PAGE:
Wave of scrubber installations being planned to meet sulphur cap – DNV GL webinar

A huge wave of scrubber installations are being planned in preparation to meet compliance with the 0.5% sulphur cap which will be implemented in January 2020.

That’s according to classification society DNV GL, which held a webinar yesterday (Wednesday) to inform owners, managers and other stakeholders about retrofits.

There are currently 1,850 ships with installed or confirmed scrubber systems and over 1,000 scrubber projects have been confirmed in just the past six months alone, the majority of these being retrofits.

Stine Mundal, Project Manager Approval, said DNV GL was expecting some “chaos” going into 2020 as owners finally make a decision about how they comply and described the sulphur cap as “a major game changer in how vessels are fuelled”.

In a poll run during the webinar, attendees where asked what they would do to comply.

The biggest number of people – 27% – said they would be installing scrubbers, while 23% said they would switch to MGO or blended fuels. 21% of respondents said they were still unsure while 19% said they would use different approaches and 10% would use LNG/alternative fuels.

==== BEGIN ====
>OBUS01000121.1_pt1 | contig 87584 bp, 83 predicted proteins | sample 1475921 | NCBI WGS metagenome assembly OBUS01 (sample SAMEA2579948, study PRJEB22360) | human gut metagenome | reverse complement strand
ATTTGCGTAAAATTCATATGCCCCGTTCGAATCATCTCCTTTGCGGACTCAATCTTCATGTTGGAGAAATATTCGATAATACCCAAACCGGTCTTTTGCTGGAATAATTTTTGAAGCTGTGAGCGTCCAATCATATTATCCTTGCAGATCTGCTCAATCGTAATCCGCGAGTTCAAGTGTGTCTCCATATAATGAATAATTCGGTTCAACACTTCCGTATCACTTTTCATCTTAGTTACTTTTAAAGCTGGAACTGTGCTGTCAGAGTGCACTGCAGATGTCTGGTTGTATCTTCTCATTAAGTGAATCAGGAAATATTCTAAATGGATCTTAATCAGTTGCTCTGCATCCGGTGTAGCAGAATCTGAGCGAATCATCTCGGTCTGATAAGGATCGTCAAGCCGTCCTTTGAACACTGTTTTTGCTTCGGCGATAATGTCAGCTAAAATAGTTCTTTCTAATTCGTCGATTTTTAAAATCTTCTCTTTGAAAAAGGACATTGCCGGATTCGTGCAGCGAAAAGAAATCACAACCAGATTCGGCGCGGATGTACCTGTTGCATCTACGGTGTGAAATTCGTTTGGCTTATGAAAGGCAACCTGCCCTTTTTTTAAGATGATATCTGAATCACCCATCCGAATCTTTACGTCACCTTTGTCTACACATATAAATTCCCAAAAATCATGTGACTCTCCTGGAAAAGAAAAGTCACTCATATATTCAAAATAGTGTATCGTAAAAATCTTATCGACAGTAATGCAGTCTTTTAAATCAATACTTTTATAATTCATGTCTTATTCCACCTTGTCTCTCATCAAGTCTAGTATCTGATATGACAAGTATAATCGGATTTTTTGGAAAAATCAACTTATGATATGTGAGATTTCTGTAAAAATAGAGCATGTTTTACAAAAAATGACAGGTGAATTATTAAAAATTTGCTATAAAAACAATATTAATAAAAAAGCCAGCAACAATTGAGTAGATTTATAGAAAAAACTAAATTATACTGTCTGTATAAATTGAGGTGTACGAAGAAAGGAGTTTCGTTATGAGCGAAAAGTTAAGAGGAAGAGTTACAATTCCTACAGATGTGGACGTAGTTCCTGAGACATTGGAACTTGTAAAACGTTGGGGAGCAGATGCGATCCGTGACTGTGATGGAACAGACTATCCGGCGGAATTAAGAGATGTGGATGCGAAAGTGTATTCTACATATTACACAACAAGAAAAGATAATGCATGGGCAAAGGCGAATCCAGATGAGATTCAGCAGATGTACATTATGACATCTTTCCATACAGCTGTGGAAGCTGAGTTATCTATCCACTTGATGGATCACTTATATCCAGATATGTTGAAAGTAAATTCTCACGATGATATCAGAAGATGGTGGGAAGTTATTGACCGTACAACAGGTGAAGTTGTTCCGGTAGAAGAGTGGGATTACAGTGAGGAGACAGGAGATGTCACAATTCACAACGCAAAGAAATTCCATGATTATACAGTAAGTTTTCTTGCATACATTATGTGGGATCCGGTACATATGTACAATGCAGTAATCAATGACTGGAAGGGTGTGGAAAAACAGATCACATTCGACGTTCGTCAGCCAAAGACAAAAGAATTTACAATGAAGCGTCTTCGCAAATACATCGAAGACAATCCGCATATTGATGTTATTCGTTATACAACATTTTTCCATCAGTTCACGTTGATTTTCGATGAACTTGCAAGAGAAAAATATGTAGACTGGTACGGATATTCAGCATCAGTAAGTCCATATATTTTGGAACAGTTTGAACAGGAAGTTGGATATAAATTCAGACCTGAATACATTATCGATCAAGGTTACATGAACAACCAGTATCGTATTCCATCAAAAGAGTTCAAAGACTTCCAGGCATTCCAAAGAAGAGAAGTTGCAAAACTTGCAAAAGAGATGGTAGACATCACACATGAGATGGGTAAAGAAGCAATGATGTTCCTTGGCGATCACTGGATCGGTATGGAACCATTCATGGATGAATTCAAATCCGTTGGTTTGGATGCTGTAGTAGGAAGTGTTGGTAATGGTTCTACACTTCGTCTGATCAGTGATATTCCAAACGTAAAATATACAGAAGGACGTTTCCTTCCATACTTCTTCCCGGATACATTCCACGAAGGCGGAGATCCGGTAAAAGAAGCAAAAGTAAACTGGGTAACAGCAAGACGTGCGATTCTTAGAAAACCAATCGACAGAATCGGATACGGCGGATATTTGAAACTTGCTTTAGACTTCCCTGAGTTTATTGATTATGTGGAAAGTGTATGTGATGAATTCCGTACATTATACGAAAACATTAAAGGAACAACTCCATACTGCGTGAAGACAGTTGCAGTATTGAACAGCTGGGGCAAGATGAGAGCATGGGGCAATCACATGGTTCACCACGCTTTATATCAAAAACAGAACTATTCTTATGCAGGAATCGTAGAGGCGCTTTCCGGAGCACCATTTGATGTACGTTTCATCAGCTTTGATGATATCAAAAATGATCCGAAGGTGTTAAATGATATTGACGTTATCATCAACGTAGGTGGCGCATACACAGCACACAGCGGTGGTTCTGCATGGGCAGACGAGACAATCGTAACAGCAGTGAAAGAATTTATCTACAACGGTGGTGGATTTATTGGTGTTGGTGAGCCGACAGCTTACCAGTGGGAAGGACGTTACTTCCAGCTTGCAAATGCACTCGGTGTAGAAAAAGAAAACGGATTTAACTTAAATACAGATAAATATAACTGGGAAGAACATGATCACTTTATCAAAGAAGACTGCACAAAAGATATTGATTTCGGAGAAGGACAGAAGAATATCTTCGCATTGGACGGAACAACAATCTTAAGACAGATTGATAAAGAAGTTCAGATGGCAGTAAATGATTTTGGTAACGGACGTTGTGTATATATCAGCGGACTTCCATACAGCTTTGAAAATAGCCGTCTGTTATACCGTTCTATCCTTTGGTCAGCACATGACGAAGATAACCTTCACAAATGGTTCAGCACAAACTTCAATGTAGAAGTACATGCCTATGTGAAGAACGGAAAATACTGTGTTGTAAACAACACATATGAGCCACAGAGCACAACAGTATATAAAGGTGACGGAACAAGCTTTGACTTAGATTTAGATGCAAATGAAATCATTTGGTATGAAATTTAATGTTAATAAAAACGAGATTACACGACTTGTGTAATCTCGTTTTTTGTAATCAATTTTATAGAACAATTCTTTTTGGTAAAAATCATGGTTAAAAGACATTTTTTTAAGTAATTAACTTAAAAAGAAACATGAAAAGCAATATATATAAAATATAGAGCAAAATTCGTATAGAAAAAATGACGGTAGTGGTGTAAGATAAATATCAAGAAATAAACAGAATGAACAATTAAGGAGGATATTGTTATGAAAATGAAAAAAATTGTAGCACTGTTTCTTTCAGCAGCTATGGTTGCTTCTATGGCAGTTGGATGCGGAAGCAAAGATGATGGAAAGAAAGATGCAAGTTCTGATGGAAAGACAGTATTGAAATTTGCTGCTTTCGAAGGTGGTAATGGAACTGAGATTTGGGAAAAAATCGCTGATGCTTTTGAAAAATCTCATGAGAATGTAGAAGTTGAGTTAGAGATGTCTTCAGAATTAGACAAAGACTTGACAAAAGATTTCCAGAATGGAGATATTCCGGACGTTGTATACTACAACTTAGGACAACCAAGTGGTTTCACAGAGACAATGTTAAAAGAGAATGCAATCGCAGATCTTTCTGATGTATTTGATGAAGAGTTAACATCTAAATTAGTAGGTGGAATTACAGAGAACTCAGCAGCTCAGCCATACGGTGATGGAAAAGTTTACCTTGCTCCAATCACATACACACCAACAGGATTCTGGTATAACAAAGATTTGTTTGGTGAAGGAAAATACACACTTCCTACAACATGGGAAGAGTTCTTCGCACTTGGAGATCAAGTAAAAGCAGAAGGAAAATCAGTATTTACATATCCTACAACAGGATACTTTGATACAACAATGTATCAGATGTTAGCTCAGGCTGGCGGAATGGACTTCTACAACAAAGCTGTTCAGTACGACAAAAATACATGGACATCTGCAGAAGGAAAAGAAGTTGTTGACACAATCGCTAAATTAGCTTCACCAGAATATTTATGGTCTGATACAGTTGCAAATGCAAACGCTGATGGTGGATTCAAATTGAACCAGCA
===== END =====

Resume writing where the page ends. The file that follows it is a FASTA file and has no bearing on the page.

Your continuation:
Dag Sandal, Principal Consultant, DNV GL, said there were four areas causing uncertainty among owners over whether to install scrubbers – the area of trade; the fuel market and how prices will develop and availability of HFO; market reward such as increased charter rates for vessels with scrubbers; and OPEX – how it will affect the bottom line.

However, he added that “scrubbers may have a significant cost mitigating impact” with the payback of just 1.3 years for an open loop system and 1.7 years for a hybrid system. Assuming the price spread between HFO and compliant fuel is greater than $100/ton scrubbers represent a positive business case and a short payback time for most ship sizes, he said.

Ms Mundal said operators needed to be aware that along with the IMO compliance, there were additional local requirements in some coastal states and port authorities. For instance, Connecticut in the US, Belgium and some ports in Germany do not allow open loop scrubber systems – which are the most popular. California also has a scrubber ban in general.

However, Mr Sandal said that, overall, scrubbers were a “technical feasible solution”.

“Most  scrubbers in operation are able to meet the air emission requirement with some margin,” he said.

In a second poll, attendees were asked ‘What is your main concern for choosing scrubbers?’

The biggest answer, at 23%, was ‘too costly’, while 20% worried it would be difficult to obtain HFO in different ports. 19% said they had no concerns while similar numbers said they believed there would be enough compliant fuel and others did not trust scrubber technology.